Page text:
I can see why the discussion arose about whether one can mention God on Star Trek. When they seem to be lost on a desert world, Michael Burnham (Number One) says “Ye of little faith.” And discovering a Klingon beacon, Commander Burnham talks about sculpture as “sacred.” Such elements, voiced by someone who was raised in a Vulcan environment, are fully in keeping with the original series’ willingness to make room for Vulcan spirituality and the occasional passing reference to Christianity. This also provides an answer to a question someone asked recently: in the future that Star Trek depicts, the liberal arts are alive and well. Adherence to religion may be less widepread or perhaps just less outwardly visible, but people continue to study it, at the very least.
Here are some other thoughts about the new series, which occurred to me as I watched it:
When T’Kuvma speaks of a Klingon crusade for self-preservation, that sounds so very unlike the Klingons of TNG to me. But there is also mention of Klingon terror raids, suggesting that we are seeing a time before TOS, when the Klingon ethos related to battle does not yet have the for, that it would soon come to take in every aspect.
The Klingons talk of prophecy, doubt towards “fables” and whether other Klingons will respond to a fall based on them, and being worthy not by blood but by faith. All of that is obviously of interest from the perspective of religious studies, and merits further exploration.
Burnham tells a StarFleet admiral that it would be a mistake to confuse culture with race. It raises the question of whether making assumptions based on culture is fundamentally different.
Sarek says, “How rare to encounter one’s demons in the flesh.” Burnham’s parents were killed by Klingons.
The first episode ends with numerous Klingon ships coming out of warp in response to the beacon. The second picks up there, indicating that there are 24 vessels, corresponding to 24 houses of the Klingon empire, suggesting that someone is trying to unify that empire against StarFleet. This seems an odd idea – can it be an empire and yet in such disarray? The Klingon who calls them to unity, T’Kuvma, says that their purity is a threat to their federation, Their slogan is “Remain Klingon.” The Klingons then attack the Federation ships (reinforcements had arrived by this point).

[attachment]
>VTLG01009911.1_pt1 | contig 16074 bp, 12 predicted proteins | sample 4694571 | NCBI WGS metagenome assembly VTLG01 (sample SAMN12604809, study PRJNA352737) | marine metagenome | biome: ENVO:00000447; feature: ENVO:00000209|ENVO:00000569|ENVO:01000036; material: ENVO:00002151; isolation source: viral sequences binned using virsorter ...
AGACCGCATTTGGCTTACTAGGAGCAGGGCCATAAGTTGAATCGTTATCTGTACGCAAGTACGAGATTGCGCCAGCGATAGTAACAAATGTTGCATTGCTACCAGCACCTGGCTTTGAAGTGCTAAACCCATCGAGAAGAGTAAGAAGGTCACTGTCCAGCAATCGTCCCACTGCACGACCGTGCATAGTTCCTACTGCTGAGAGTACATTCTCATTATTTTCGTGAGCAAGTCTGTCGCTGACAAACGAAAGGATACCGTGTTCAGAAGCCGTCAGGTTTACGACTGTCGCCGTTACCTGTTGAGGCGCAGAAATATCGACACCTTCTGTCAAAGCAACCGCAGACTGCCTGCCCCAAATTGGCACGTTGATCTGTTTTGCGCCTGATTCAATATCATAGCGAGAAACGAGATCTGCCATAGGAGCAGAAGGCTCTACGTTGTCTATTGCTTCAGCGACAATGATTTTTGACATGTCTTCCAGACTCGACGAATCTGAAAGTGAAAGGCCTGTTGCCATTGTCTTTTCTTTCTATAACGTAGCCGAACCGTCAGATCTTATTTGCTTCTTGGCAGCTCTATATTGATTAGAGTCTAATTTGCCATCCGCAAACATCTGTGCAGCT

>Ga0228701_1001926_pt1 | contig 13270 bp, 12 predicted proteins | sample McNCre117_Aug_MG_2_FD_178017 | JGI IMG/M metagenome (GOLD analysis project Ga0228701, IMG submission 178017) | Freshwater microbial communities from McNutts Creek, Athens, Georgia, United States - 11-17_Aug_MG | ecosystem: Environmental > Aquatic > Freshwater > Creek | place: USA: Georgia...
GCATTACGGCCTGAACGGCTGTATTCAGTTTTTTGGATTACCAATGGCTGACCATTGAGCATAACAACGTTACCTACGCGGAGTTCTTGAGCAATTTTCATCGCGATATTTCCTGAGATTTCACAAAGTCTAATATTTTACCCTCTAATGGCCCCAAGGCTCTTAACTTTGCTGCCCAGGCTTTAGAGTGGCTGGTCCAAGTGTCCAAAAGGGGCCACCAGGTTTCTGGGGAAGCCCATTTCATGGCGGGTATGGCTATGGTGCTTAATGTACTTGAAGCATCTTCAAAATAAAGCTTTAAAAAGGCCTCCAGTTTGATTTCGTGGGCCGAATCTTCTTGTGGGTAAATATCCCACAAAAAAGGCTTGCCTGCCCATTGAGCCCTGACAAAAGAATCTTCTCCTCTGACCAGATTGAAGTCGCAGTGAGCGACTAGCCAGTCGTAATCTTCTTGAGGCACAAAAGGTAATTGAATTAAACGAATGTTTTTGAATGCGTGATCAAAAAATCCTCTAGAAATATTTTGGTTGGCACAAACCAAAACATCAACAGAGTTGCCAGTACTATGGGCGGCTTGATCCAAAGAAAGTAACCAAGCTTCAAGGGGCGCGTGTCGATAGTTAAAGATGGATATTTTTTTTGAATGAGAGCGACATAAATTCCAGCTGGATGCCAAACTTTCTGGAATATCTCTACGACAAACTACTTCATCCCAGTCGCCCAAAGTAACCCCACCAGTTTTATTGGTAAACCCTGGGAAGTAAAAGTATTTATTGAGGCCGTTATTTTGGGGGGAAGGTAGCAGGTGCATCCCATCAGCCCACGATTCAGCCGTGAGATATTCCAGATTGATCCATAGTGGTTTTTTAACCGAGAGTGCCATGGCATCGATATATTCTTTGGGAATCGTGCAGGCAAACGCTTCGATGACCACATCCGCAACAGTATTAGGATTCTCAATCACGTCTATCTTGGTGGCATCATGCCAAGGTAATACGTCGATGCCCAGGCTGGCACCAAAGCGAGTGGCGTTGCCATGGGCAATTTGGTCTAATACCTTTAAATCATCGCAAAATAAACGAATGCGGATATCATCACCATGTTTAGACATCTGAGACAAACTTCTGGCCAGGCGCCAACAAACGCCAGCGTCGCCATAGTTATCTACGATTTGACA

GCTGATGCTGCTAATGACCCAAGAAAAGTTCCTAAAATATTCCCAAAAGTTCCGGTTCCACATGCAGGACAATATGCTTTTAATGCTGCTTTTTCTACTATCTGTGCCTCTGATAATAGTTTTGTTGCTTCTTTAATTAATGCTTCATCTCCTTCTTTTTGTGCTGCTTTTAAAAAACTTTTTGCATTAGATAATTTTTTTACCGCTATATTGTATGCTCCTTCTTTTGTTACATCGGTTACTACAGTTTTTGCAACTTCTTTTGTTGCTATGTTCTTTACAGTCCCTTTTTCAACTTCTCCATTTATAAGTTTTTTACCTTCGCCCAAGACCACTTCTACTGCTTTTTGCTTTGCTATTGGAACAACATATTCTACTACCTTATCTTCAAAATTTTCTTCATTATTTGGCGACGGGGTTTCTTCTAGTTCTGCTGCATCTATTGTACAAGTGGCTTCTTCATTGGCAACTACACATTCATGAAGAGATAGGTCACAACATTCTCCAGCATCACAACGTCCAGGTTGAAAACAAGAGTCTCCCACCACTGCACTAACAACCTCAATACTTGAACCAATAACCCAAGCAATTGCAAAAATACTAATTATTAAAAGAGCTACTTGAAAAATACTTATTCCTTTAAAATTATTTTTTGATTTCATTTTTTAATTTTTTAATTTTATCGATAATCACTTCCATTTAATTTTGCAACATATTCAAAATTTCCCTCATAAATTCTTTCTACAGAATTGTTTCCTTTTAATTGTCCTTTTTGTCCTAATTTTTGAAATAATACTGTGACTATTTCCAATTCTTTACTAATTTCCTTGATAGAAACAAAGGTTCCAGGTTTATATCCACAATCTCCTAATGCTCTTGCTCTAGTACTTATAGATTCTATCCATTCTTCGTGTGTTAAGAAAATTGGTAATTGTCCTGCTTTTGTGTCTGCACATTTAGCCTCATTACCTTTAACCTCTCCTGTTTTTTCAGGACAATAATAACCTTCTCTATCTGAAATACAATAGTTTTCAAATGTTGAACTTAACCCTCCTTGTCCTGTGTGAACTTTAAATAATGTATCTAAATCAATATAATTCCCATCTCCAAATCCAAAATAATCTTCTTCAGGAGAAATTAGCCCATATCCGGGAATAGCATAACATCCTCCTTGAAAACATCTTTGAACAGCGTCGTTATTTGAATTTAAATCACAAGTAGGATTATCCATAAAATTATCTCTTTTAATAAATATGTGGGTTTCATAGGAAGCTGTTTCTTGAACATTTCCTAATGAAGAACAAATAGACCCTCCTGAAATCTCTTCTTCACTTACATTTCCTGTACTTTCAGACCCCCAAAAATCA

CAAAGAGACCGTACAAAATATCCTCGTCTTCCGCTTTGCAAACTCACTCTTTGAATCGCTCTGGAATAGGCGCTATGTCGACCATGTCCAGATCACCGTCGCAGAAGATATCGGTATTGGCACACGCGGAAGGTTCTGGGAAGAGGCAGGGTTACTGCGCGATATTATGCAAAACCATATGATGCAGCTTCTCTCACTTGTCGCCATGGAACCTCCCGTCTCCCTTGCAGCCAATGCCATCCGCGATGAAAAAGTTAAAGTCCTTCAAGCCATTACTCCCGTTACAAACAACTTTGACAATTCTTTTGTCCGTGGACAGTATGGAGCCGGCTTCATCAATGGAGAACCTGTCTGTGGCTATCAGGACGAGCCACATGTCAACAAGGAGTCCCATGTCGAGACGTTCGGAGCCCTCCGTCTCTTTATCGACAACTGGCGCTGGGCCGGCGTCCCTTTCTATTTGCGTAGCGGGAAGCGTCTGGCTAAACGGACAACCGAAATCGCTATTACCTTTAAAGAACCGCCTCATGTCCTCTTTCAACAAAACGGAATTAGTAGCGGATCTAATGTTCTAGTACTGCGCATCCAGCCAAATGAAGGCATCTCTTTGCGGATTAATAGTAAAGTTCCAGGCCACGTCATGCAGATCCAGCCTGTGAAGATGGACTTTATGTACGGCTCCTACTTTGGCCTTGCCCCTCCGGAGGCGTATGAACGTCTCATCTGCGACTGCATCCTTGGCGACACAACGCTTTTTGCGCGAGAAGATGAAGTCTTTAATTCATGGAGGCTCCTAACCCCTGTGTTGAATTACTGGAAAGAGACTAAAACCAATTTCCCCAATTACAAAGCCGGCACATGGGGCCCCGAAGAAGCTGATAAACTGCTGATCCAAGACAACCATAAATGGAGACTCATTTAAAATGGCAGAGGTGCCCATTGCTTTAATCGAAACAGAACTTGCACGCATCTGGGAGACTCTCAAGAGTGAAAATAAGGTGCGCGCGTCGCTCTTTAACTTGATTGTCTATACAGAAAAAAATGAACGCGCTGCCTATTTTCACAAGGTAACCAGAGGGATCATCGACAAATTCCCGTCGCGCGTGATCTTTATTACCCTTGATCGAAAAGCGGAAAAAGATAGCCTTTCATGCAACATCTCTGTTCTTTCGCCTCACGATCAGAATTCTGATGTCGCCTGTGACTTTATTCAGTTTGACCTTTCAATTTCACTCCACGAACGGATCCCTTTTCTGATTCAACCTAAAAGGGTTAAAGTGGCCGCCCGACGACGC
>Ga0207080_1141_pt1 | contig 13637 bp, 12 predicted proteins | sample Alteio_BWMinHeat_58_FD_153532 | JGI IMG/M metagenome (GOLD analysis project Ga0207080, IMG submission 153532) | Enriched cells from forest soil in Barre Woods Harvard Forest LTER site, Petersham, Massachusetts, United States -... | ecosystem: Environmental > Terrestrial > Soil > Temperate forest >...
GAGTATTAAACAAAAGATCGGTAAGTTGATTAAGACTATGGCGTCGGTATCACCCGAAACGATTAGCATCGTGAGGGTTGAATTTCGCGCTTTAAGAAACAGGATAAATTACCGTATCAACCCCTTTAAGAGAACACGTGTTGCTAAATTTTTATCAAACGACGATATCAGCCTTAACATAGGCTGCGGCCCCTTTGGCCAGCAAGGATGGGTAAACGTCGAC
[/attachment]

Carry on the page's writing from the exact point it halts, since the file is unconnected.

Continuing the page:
As Michael is in the brig, she has a vision of Sarek, who says that his katra (the Vulcan concept equivalent to our idea of a “soul”) is still connected to hers.
The admiral makes an offer of a cease fire from aboard the Europa. But T’Kuvma uses a cloaked ship to destroy the Europa. T’Kuvma claims to be Kahless reborn. Michael describes him as having declared himself the next Klingon messiah. T’Kuvma shows concern to reclaim the slain floating in space and entomb them with his own hands.
The captain quotes Sun Tzu at one point, and they later use the fact tbat tbe Klingons are claiming their dead to get a photon torpedo onto the Klingon ship and damage it. They beam aboard to try to take T’Kuvma captive rather than making him a martyr. But in the fighting he is killed, as is the captain. The episode ends with Michael Burnham sentenced to life in prison, stripped of rank.
For a fuller summary of the two first episodes, see the post on IO9.
What did you think of Star Trek: Discovery? Given the high standard to which I hold Star Trek, I found it on the whole enjoyable and promising. In many ways, I think that honest fans will agree that it is better than some aspects of the original series, which was not consistently great although it had very many truly exceptional moments. And so I am looking forward to more episodes, which promise to have elements of J. J. Abrams’ version of the franchise (complete with lens flares), but with much more focus on principles of StarFleet, character interaction, and long-term plot development than the cinematic framework can afford.